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Reviewed by Tony Horwitz
Sunday, November 9, 2008

CHAMPLAIN'S DREAM

By David Hackett Fischer

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Simon & Schuster. 834 pp. $40

Samuel de Champlain is little known to most Americans, except as the namesake of a frigid lake. Generally speaking, we're biased against the French and bored by Canada. In school books, France's role in the making of our nation doesn't extend much beyond Lafayette, the French-and-Indian War and the Louisiana Purchase.

So it may surprise American readers that Champlain not only founded Quebec City but reached Plymouth Harbor 15 years before the Pilgrims. He explored Cape Cod and Maine and probed upstate New York as far inland as Syracuse. Millions of Americans descend from early settlers who followed Champlain to New France, a domain that in his day extended from Canada to Philadelphia.

Champlain also stands out for the stunning breadth and drama of his career. This is a man who never learned to swim, yet shot American rapids in bark canoes and crossed the Atlantic 27 times without losing a ship. He sought peace with Indians but marched on the Mohawk, defeating them in battle while plucking an arrow from his neck. He was also a talented spy, mapmaker, artist, naturalist and writer -- as well as a gourmand who founded the first gastronomic society in America, the Ordre de Bon Temps. In short, it's hard to imagine a more appealing biographical subject than this French action-figure with high ideals and a taste for moose meat and beaver tail.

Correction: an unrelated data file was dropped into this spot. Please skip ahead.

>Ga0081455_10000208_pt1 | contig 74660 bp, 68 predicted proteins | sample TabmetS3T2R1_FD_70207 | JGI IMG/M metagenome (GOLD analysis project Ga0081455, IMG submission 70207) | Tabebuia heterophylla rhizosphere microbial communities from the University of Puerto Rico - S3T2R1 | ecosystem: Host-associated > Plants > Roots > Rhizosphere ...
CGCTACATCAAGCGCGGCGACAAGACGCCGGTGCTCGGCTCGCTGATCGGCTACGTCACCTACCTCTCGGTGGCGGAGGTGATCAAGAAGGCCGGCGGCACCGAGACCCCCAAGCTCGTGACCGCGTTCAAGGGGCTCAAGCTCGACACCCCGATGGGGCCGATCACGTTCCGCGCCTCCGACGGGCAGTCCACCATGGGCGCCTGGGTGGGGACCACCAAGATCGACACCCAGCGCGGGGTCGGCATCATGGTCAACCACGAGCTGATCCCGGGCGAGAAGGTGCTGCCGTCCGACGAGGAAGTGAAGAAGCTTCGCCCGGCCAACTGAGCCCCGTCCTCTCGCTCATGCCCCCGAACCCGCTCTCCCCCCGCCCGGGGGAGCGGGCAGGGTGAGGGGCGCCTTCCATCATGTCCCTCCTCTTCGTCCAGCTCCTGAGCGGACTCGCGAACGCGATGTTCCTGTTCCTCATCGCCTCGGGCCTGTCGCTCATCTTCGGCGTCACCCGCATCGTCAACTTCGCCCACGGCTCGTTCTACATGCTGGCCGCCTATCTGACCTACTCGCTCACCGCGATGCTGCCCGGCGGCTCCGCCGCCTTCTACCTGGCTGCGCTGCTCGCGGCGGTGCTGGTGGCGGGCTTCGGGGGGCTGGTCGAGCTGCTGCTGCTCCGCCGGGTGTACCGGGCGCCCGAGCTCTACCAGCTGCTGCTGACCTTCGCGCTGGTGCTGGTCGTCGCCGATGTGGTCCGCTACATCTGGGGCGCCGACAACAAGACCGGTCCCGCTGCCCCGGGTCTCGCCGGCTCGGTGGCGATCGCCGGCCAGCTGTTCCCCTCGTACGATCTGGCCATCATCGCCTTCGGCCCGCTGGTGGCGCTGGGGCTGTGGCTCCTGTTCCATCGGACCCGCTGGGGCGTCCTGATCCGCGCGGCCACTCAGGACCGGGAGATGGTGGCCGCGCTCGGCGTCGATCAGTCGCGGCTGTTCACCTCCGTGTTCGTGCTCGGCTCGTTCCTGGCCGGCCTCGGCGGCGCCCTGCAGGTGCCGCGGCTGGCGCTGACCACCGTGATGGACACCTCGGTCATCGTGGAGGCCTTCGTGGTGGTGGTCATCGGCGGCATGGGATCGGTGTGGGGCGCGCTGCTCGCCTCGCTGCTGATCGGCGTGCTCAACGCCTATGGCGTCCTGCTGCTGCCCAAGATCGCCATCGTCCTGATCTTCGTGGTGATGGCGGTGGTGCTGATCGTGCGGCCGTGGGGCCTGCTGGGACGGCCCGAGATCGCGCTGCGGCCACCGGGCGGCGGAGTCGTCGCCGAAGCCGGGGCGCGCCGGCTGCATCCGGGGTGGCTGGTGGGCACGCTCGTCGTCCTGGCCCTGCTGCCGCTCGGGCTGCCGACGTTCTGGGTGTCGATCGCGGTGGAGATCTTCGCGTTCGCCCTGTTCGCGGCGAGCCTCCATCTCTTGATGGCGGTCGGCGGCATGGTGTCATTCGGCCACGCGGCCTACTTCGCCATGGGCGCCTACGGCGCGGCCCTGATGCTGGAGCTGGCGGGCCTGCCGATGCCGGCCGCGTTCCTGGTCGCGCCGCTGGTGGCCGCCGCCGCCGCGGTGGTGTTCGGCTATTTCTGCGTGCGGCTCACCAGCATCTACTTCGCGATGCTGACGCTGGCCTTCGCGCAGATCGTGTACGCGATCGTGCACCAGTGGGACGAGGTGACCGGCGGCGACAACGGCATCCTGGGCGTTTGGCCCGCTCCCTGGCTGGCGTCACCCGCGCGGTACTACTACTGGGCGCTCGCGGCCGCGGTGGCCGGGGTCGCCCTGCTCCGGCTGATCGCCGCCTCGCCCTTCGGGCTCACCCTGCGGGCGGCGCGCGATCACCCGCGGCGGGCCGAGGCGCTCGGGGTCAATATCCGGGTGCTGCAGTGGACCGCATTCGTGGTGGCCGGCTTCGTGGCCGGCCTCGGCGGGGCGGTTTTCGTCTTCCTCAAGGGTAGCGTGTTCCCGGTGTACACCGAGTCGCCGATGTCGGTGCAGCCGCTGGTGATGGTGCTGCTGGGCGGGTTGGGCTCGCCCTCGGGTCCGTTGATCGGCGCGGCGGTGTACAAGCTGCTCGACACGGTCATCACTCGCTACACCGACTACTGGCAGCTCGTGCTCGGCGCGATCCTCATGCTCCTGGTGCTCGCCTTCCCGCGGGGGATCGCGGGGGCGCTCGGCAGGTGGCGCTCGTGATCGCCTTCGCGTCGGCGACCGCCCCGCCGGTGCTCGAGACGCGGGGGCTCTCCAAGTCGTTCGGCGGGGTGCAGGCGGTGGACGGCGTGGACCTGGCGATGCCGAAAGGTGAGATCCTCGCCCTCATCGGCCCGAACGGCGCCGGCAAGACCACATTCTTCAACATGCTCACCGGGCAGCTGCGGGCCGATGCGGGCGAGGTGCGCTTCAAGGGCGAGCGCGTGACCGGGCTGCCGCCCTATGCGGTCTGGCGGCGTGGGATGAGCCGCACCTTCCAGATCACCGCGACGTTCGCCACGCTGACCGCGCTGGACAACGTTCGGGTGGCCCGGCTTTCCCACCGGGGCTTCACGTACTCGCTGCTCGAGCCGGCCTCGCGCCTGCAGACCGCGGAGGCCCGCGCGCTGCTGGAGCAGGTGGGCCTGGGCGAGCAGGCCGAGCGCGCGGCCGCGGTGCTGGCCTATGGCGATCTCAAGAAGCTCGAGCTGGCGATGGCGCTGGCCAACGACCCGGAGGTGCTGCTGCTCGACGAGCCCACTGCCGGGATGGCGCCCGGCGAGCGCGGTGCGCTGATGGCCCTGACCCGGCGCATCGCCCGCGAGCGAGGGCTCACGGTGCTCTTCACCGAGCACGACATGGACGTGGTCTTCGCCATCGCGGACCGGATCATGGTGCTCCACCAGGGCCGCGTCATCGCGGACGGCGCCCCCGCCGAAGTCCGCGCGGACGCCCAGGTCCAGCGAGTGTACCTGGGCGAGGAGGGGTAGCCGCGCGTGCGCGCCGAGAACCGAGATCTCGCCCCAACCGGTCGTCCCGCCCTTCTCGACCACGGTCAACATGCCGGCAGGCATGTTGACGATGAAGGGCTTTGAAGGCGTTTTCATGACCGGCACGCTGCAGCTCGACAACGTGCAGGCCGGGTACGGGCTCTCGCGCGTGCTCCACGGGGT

It's also hard to conjure a historian better suited to reintroducing Champlain to U.S. readers than David Hackett Fischer, the acclaimed author of several works on colonial America and trans-Atlantic history (his last, Washington's Crossing, won a Pulitzer Prize). In his exhaustively researched new book, Champlain's Dream, Fischer depicts the French explorer as the rare European who genuinely believed in coexisting peacefully with natives, through trade alliances, cultural tolerance and intermarriage. This distinguished Champlain from his Spanish contemporaries, who routinely enslaved and slaughtered Indians, and from early English colonists, who generally lived apart from natives and drove them from their land.

To a remarkable degree, Champlain lived up to his ideals and realized the dream of colonizing New France without brute conquest. This contributes, however, to a disappointing biography. Fischer is so admiring of his subject that he presents Champlain as more monument than man. The Frenchman appears almost perfect, and perfectly dull.

Fischer's skills as a narrative historian also seem to have deserted him. In earlier books, Fischer focused tightly on dramatic events such as Paul Revere's ride and Washington's crossing of the Delaware. Here, he works in wide-angle, panning across continents and decades. This approach cries out for ruthless editing, which he fails to provide. Champlain's Dream is dense with extraneous characters and detail, and very slow going for anyone but a devoted student of the subject (for whom Fischer tacks on 200 pages of appendices and notes).